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Posted at 10:30 AM ET, 02/15/2011

D.C. area snow chances decreasing, not done

By Ian Livingston

CNN reports from the National Mall on March 2, 2009. Photo by CWG photographer Kevin Ambrose.

In the middle of a milder period with more warmth to come and no real snow threats on the horizon, all while leaving the "peak" of winter behind, local snow lovers are probably feeling a bit depressed. Perhaps day after day of a Snow Potential Index of 0 has not helped matters much.

Following above average snowfall in December and January, much of the area has managed 8 to 18 inches of snow so far this season, including 9.5" at Washington and 11.9" at both Dulles and Baltimore. A vast majority of the snow came during Commutageddon. February has been quiet so far.

While near average seasonal snowfall is still within reach in many spots, we may need some help getting there as we chew away at available winter days. However, it may be that a year such as this (moderate to strong La Nina) offers more tail-end hope than others.

Before getting started, let's put to rest the idea that a warm-up in mid-to-late February is the end of winter. Plenty of snow has fallen after that period (see: 2/22-23/87, 3/13/93, 3/9/99, 3/1-2/09), and after a significant warm-up (see: 2/22/87, 3/8/93, 3/3/99, 2/27/09). It is also true that factors like increasing temperatures and sun angle play prominent roles in diminishing snow potential, but late-season storms can be quite explosive thanks to growing temperature contrasts and plenty of cold air to the north still to be tapped.

When examining the last 30-season average ending 2009-10, the final accumulating (.1"+) snowfall at Washington came during March or April exactly 50 percent of the time. The final two weeks of February account for an additional 20 percent of final snowfalls. So in 70 percent of years, there has been measurable snow following mid-February.

Number of instances of final accumulating snowfall in each month during a 30-season period beginning 1980-81 and ending 2009-10. Washington as reported at National Airport (DCA), Dulles (IAD), and Baltimore as reported at Baltimore-Washington International (BWI).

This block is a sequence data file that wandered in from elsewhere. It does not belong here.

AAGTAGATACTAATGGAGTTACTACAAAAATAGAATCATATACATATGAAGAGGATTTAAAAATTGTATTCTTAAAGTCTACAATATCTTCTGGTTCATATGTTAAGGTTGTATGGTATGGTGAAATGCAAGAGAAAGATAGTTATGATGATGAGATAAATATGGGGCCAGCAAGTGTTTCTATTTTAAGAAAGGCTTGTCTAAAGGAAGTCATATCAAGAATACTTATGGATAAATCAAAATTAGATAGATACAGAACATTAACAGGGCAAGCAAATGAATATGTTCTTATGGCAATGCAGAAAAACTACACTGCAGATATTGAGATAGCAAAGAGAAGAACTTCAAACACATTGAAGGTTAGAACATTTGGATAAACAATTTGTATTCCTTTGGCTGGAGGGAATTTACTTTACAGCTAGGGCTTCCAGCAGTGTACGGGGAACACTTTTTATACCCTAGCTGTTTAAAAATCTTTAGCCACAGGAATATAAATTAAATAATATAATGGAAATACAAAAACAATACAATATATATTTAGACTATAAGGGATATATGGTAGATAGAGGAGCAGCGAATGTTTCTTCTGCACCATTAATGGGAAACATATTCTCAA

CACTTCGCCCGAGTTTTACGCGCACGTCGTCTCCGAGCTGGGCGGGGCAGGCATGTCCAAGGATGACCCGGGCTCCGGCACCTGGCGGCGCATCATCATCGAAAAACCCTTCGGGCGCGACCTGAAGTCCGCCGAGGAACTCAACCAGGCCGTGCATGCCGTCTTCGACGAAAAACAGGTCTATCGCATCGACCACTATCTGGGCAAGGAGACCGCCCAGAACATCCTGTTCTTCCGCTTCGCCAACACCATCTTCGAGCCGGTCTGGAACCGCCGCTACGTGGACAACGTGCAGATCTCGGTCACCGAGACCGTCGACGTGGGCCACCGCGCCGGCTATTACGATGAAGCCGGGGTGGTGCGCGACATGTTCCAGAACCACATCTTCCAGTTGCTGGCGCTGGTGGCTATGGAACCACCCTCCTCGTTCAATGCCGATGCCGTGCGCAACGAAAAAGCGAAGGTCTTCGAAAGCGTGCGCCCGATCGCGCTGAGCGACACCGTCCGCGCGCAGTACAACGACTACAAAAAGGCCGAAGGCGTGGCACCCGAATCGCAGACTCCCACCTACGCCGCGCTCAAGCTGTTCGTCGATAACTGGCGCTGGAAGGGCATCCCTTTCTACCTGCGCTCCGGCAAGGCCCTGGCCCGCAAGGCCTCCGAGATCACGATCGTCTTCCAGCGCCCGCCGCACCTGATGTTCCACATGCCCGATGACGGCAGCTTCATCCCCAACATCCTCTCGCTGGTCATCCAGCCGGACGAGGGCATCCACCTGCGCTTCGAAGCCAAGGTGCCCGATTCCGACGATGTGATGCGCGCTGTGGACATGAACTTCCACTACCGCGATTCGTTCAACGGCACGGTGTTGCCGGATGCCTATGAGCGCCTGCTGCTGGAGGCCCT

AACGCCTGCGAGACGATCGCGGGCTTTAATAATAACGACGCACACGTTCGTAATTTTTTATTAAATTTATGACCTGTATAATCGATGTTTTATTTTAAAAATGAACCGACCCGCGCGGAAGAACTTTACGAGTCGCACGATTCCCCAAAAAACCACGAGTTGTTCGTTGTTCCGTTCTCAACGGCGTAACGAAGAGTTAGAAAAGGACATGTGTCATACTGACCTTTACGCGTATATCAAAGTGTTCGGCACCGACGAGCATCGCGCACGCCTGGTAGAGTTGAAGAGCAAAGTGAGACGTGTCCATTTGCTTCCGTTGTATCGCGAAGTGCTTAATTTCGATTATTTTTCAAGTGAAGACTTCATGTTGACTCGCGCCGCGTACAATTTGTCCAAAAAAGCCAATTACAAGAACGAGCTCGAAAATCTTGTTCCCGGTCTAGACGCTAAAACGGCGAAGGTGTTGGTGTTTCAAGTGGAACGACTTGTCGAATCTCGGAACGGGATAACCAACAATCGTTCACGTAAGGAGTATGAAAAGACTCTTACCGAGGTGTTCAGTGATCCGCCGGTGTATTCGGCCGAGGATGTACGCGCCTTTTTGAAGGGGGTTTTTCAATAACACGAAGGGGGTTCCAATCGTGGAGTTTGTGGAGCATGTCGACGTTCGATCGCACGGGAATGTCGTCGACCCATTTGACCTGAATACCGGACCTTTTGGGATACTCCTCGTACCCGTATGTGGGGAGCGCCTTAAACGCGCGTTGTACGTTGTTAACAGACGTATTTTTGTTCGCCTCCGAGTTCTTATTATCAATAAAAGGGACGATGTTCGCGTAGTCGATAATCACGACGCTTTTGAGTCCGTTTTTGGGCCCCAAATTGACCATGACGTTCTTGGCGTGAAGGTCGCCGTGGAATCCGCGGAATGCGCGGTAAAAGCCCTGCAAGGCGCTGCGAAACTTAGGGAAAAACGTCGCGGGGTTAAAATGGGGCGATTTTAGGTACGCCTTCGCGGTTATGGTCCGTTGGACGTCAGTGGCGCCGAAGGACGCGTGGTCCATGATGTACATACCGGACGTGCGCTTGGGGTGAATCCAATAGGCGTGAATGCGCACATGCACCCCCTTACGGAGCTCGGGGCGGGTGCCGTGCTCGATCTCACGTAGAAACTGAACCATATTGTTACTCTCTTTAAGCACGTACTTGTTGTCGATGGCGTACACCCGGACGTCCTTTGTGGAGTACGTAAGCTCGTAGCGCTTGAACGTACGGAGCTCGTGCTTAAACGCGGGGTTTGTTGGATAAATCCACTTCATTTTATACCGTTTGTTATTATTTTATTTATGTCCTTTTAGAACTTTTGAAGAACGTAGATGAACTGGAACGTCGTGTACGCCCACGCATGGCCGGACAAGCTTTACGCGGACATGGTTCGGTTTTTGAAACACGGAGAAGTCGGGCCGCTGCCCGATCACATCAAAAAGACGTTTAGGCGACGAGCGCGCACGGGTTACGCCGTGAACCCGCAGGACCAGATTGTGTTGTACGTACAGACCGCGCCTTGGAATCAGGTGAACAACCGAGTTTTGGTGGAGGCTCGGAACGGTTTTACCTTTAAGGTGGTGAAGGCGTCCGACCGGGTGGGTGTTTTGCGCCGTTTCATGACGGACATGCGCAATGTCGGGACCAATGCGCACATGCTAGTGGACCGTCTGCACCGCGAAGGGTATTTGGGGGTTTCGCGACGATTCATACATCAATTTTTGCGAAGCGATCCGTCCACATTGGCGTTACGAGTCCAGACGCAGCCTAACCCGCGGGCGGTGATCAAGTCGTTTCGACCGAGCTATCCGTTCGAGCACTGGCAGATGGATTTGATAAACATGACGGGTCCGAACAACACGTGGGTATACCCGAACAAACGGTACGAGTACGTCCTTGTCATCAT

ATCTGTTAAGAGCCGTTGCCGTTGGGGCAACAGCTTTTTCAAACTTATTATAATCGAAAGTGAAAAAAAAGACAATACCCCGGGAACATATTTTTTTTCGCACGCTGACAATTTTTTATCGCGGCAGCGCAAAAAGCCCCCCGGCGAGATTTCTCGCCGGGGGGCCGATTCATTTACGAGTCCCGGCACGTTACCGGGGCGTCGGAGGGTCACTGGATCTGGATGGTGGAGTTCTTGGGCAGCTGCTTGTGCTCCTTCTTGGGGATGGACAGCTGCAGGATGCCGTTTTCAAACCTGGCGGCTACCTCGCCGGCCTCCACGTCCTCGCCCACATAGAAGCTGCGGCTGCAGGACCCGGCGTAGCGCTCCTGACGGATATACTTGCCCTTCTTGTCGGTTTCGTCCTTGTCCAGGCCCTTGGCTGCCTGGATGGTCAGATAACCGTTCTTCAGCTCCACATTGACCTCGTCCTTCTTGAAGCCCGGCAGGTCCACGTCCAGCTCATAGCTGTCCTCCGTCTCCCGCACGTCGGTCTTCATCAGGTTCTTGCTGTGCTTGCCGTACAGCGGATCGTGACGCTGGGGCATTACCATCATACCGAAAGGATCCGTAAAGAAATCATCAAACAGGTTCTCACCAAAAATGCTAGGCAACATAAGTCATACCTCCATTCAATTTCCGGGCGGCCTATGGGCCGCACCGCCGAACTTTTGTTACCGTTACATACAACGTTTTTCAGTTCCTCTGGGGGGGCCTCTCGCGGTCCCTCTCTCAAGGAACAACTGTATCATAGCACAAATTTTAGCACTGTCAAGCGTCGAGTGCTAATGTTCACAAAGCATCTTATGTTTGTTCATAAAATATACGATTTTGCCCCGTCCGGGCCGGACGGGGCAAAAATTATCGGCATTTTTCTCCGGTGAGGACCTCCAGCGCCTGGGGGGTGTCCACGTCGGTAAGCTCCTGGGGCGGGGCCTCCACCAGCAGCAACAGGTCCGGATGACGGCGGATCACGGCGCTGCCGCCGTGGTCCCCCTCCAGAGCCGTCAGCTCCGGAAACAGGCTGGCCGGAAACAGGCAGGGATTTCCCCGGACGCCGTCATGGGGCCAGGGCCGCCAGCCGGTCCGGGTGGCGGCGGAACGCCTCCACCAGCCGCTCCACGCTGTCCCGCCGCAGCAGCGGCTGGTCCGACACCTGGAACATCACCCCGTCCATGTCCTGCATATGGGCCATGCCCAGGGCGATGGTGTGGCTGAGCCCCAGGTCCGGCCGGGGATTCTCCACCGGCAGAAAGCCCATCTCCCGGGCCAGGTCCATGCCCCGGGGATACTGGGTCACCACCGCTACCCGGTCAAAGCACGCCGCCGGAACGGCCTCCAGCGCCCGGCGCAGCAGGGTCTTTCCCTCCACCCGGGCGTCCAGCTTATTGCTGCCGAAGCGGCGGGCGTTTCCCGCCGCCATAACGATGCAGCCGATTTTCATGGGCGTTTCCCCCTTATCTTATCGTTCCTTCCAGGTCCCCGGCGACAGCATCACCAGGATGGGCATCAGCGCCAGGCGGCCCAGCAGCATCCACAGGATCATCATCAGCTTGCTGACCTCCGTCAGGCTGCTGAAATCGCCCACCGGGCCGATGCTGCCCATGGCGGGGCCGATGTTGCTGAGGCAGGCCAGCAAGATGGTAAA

If you live away from National Airport (most people), your odds of getting more snow are even better. A brief comparison to other local NOAA observation locations shows 70 percent of final snowfalls have happened in March or later at Dulles compared to 67 percent at Baltimore. Add in another roughly 10 percent at Dulles and 17 percent at Baltimore for the second half of February.

Though I painted a positive picture (for snow lovers) above with high percentages of additional accumulating (.1"+) snowfalls to come, when looking at events that dropped snow greater than 1" at National, the 30-season (1980-81 thru 2009-10) average for each major snowfall month is 18.7 percent in December, 39.2 percent in January, 31.4 percent for February, and a measly 8.8 percent in March. November barely scraped by with 2 percent, and April was a no show.

So we are, of course, running out of time with every day that passes. The raw trend line from February through March is decidedly downhill [DCA | BWI], as the peak [DCA | IAD | BWI] of snow generally occurs from late January through mid-February at all area climate locations though there may be a secondary peak heading into March.

Enjoying the snow after the Storm of the Century in March 1993. Photo from "Blizzards and Snowstorms of Washington, D.C."

Loyal readers of CWG are aware that La Nina has been underway this winter. Some folks find it helpful to base future projections on similar ENSO (i.e. either El Nino or La Nina) phases of the past. Just beware the sample of La Ninas is small* (also, for some years prior to 1950, whether it was a La Nina and the strength are subject to debate). It also leaves out some years "close" to Nina but not quite there. Still, there is some semblance of an image in the fog. The chance of late season snow during La Nina, particularly into March, is seemingly higher than during a "typical" winter around here.